Another race of note that involved two US crews racing each other was the Temple Challenge matchup that pitted a heavyweight crew from Boston University defeating the University of Pennsylvania lightweight eight.
Probably not many people would have bet against BU in that race. There are are no specific events for lightweight crews at Henley, and Penn, while they were the unexpected Eastern Sprints Champions this spring, and had traveled as a complete crew to Henley to extend their season, were not exactly an even match against the BU heavies, even if they went into the fray willingly.
But, make no mistake, Penn did not row to the start of the race with the expectation that they would lose. The athletes have embraced the underdog role that was handed to them when they started rowing at Penn in the Sprints lightweight league.
Penn has never won an IRA lightweight title, and their Sprints win was the first for the school since 1976.
The look on their faces when they climbed out of their boat on the dock after racing late Thursday said two things - they had left it all behind them during the race, and they were disappointed.
A few minutes in the boat bay with head coach Colin Farrell, and a talk about what is to come and what can be gained from racing here, changed their moods considerably.
"Losing stinks," said junior Dominique Williams. "I hate to lose. We all hate to lose, but it's been really fantastic to be here and to able to have a little bit more time together at the end of the season, to be able to train with these guys, have a little bit more time together, to row and train, and do the sport that we love.
"Unusually, you get your regular season, and you get your couple of championships at the end of the year, and then it's over. See, ya. Summertime."
It is summertime now for the Penn lightweights.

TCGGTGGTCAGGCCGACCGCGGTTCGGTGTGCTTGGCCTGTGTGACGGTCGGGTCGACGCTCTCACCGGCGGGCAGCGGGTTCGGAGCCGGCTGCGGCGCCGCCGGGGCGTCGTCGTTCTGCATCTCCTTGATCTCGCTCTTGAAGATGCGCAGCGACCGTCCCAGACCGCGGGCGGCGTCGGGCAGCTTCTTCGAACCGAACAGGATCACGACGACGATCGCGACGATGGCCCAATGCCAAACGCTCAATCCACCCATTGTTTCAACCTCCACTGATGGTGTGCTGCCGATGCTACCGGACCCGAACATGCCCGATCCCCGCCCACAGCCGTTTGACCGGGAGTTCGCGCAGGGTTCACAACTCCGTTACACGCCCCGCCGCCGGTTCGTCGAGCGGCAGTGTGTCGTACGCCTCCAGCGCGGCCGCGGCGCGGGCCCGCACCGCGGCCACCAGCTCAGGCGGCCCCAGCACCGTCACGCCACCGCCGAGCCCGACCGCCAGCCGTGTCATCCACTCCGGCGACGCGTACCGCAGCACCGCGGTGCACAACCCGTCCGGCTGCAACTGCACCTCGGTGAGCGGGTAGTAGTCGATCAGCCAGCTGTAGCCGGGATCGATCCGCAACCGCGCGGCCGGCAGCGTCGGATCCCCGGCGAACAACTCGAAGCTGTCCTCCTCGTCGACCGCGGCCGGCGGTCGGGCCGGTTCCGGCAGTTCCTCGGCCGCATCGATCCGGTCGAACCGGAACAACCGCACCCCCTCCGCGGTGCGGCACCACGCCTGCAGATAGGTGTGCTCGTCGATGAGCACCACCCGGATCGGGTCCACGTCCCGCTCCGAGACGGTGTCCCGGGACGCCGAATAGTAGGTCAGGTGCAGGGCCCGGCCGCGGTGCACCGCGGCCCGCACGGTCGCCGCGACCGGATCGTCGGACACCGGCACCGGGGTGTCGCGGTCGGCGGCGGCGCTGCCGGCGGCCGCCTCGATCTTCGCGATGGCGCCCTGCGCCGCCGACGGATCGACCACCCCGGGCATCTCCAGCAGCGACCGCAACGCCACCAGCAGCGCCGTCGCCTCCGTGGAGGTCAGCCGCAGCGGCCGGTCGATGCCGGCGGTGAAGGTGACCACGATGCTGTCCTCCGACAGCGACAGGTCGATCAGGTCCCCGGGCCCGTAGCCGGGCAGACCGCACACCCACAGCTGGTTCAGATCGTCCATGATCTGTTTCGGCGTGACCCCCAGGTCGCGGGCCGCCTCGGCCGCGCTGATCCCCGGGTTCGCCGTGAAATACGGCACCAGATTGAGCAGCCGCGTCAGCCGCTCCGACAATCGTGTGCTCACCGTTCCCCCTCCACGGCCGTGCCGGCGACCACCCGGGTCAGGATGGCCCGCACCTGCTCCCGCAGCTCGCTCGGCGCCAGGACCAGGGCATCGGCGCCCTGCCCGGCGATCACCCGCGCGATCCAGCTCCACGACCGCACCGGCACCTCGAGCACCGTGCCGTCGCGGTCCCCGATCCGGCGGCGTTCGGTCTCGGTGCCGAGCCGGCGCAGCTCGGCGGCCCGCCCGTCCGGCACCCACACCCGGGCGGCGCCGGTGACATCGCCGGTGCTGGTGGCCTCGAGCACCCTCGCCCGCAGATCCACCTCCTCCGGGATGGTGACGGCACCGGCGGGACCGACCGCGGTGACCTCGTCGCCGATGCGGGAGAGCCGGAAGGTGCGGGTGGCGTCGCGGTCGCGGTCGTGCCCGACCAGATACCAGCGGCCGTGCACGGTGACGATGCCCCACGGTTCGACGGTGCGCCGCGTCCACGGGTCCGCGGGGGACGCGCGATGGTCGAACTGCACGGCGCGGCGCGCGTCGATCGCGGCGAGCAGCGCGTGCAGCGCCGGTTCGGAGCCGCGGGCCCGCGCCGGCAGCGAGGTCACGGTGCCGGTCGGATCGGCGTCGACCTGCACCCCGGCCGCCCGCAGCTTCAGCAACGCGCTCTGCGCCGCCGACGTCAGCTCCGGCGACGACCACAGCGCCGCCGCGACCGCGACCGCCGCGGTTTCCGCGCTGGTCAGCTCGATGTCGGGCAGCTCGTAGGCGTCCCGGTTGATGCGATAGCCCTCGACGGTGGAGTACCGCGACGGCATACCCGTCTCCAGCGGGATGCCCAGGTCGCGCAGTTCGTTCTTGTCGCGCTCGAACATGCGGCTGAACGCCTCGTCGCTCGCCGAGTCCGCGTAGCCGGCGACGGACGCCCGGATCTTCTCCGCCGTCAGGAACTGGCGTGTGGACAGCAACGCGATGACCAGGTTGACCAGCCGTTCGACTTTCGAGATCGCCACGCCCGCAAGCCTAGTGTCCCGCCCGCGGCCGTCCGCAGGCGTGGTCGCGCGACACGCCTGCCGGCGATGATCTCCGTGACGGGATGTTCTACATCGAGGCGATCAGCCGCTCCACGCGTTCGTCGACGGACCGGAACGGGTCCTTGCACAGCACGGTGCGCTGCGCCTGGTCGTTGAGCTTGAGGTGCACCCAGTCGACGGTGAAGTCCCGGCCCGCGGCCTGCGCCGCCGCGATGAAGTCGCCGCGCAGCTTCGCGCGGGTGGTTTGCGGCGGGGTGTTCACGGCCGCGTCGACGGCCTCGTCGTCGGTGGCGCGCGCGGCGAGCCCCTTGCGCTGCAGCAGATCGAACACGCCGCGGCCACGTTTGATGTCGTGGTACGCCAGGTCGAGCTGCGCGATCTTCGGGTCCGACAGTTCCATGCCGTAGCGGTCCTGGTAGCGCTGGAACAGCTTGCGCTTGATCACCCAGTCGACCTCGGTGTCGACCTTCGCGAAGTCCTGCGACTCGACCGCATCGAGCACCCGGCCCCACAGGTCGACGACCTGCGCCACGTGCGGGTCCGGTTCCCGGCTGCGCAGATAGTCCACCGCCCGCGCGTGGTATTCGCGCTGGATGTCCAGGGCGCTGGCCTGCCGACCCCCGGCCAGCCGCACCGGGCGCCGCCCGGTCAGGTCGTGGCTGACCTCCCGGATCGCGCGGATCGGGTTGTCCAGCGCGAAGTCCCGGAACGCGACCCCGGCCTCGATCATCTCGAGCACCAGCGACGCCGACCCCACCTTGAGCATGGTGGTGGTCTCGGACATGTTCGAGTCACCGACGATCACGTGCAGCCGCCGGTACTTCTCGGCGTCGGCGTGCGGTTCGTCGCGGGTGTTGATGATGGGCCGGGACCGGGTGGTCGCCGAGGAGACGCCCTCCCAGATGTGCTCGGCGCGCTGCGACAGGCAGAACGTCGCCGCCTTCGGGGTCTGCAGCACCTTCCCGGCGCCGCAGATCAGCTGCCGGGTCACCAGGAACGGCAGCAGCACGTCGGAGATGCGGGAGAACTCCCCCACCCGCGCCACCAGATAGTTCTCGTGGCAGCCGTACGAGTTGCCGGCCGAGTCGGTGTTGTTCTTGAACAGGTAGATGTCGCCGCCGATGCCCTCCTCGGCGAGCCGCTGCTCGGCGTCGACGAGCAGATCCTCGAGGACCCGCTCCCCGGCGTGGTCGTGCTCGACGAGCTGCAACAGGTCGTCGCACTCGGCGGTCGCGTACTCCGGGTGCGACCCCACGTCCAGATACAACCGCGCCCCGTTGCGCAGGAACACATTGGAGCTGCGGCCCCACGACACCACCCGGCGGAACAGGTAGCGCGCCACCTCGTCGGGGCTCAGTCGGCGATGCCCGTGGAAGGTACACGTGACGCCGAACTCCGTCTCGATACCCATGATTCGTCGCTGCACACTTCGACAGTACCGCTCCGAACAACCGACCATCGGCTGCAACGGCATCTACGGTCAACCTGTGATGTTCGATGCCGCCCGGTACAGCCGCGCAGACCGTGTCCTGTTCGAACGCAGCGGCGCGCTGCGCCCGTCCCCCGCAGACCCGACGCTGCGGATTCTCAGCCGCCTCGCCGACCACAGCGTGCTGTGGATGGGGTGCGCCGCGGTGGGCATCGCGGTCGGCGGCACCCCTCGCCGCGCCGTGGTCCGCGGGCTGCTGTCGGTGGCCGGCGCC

But with the success they had this spring during their collegiate season and the pride they felt being able to come to Henley and row into the second round of racing, leaves them hopeful for the coming fall and the new collegiate year.
"This was a great way for us to keep going, keep rolling, and now we can build off this and come back stronger next year," Williams said. "We always felt like underdogs," he said. "For the past four years, people have been saying that Penn should be doing this, Penn should be doing that, but they can't get it done."
As Williams said, losing stinks, but in the case of the Penn lightweight eight at Henley, it's really not all that bad. "We really showed everyone that we can get it done, and we're a quality crew and we have what it takes."
Among the crews that began first round racing Thursday, the US had two men's sculling crews going to the line. One, Community Rowing Inc., was eliminated, and the second, the Schuylkill Navy High Performance Center crew from Philadelphia's Penn AC advanced with an easy win against Reading University B.
The race for the Philly quad was the first ever for the crew that is training at Penn AC in an elite sculling camp run at the club. This is the development crew, or the B squad. The first quad from the camp just competed at World Cup II in Poznan and finished eighth overall.
That crew will race in the upcoming US Senior trials on Mercer Lake next week. This squad will go as far as they can at Henley and then go back and bash heads with the A group - get them ready for trials.
"It's been a lot of fun," Finn Putman said of being in the sculling camp. "I've been sculling for less than a year, so it's kind of been something new for me. I was a sweep rower for eight or nine years, and I think I reached my pinnacle of sweeping. So it's been fun to start all over again with sculling. Now I just want to see how far I can get."
While Thursday's race was Putman's first at Henley in a sculling boat - he raced Henley before, with Cornell, his college crew - he said in a lot of ways it was the same; "Pretty chaotic, flat out, one shot at advancing, and a lot of people on the shore.
"And, the quad is a pretty fast boat, just like the eight. But it was really good to get this one over with. There was a little bit of nerves before the race, you never know who you're going to race, and each race could be your last one."
Notes From the Course
Politics are everywhere.
The US does not have a lock on public political commentary these days, and that was on display Thursday in one spectator rowboat. A man holding a two sided placard welcomed European rowers on one side and voiced his feelings on Brexit on the other.
Diversity in sports.
The much-anticipated King's Cup event will get going Friday. The eight invited military crews celebrating the centennial of the 1919 Peace Regatta will have their opening heats Friday. The US Naval Academy will face Canada in their first race at 3:30 PM.